Now, in a filmed interview with BBC's Yalda Hakim, the 41-year-old actress and director has finally opened up about how the split affected her and her family.
The divorce is clearly still difficult for Jolie to discuss, and the actress takes a moment to collect herself before responding when Hakim tentatively broaches the issue.
Jolie said, with emotion thick in her voice,
I don't really want to say much about that, except to say that it was a very difficult time. We are a family, and we will always be a family. And we will get through this time and we will be a stronger family.
When pressed by Hakim to share how she's been coping, Jolie continued,
Many, many people find themselves in this situation. My whole family — we've all been through a difficult time. My focus is my children, our children. And my focus is finding this way through. As I said, we are and forever will be a family. That is how I'm coping, I'm coping with finding a way through to make sure that this somehow makes us stronger and closer.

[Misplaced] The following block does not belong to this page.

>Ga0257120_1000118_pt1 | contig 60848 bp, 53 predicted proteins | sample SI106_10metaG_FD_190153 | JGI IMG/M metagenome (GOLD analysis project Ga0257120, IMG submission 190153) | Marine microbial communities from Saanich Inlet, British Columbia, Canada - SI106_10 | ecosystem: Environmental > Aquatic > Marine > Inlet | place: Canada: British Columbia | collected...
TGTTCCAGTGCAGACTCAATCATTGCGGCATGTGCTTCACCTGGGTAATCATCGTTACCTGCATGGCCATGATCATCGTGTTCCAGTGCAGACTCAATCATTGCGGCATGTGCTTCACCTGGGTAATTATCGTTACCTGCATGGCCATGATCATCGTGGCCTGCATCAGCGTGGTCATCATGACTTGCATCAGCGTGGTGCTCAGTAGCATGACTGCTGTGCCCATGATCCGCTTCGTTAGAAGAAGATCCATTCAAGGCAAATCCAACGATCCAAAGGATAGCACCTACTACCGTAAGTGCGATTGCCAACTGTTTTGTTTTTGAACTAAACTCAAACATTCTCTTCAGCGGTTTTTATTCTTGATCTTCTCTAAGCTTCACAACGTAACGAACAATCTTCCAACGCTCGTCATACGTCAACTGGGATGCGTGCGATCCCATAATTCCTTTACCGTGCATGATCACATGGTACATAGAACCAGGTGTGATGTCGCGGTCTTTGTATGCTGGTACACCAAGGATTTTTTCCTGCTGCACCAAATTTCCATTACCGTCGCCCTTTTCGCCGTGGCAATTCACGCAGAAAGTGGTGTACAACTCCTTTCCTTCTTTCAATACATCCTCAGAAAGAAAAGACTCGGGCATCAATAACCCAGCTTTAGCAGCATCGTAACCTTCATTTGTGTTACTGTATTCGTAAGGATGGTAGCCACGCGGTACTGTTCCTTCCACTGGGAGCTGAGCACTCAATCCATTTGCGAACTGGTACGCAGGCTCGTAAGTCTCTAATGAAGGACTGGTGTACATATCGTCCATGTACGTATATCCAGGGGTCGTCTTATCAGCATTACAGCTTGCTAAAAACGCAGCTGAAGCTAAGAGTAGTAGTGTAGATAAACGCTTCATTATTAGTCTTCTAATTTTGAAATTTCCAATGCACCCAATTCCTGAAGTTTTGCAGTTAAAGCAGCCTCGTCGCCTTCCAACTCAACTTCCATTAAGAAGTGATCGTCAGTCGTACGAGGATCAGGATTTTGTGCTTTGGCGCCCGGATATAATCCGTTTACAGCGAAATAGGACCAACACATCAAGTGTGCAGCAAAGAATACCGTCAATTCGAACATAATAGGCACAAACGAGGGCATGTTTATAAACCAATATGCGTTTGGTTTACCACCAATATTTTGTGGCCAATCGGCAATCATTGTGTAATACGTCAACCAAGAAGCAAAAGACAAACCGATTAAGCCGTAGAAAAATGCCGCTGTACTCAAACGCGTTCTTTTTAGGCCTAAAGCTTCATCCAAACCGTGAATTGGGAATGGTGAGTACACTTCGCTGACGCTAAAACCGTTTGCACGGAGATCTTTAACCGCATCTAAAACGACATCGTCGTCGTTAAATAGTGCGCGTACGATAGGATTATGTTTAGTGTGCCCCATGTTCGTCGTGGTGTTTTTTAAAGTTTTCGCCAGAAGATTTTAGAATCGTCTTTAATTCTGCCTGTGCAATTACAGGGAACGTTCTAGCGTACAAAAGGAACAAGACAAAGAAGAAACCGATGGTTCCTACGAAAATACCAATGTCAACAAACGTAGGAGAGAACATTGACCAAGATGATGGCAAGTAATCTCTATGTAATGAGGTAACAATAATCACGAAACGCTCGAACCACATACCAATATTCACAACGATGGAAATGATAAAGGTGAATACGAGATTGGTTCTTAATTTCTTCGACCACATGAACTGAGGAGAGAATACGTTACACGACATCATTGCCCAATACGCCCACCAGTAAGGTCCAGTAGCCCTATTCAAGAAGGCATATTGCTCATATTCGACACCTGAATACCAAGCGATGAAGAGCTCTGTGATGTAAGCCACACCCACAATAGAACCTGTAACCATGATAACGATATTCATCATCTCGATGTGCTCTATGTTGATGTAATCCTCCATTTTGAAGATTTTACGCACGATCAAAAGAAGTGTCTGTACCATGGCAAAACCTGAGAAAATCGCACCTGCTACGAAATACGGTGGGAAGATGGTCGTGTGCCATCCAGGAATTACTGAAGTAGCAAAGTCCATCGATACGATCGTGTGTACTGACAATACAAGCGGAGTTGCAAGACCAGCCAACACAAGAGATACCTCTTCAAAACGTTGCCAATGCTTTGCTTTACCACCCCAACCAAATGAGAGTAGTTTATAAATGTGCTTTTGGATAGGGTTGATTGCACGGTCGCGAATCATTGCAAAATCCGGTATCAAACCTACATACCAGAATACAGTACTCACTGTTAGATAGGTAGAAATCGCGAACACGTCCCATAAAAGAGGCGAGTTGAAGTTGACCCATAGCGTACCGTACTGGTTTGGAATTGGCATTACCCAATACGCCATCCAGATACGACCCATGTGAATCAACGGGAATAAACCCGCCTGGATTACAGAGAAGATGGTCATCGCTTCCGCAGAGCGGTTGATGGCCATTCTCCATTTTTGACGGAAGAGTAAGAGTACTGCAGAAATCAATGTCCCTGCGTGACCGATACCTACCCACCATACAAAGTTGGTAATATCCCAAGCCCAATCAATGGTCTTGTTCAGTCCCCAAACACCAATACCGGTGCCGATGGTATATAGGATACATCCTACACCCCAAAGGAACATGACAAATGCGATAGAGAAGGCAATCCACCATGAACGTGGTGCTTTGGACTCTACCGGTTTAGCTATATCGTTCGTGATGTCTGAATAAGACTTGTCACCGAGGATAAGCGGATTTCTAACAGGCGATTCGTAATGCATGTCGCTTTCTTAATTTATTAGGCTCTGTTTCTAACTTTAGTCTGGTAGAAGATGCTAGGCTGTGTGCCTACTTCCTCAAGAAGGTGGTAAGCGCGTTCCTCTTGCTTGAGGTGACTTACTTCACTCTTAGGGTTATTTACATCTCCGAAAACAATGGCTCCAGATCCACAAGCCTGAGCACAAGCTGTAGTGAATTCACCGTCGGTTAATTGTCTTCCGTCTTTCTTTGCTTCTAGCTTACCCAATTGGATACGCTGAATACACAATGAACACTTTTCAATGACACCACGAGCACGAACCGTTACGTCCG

To the public eye, Jolie and Pitt's divorce appeared complicated, messy and anything but amicable.
Leaked legal documents in December revealed the couple's temporary custody agreement required Pitt to jump through a series of hoops to see their six adopted children, including monitored visits, group therapy and drug testing.
In October, Pitt faced child abuse accusations (which he was later cleared of), after footage reportedly surfaced of Pitt aggressively arguing with his son Maddox at Minnesota's Falls International Airport. The footage was never released to the public.
Last month, it was revealed Pitt and Jolie were arguing via court documents over how private to keep the proceedings, with Pitt accusing Jolie of violating their children's privacy by filing public documents. Jolie denied these accusations.
So, as Jolie said in her BBC interview, "It's been a difficult few months."
But it does sound like both parties are committed to getting through this difficult time for the sake of their family. Last month, the couple released a joint statement vowing to "act as a united front."
Jolie certainly seems ready to focus on her family and her work, including the film she was promoting in this interview, "First They Killed My Father."
The film is based on the real-life Khmer Rouge genocide in Cambodia, which is particularly personal to Jolie, as she adopted her oldest son Maddox from Cambodia.
Nothing like a movie about genocide to put divorce in perspective.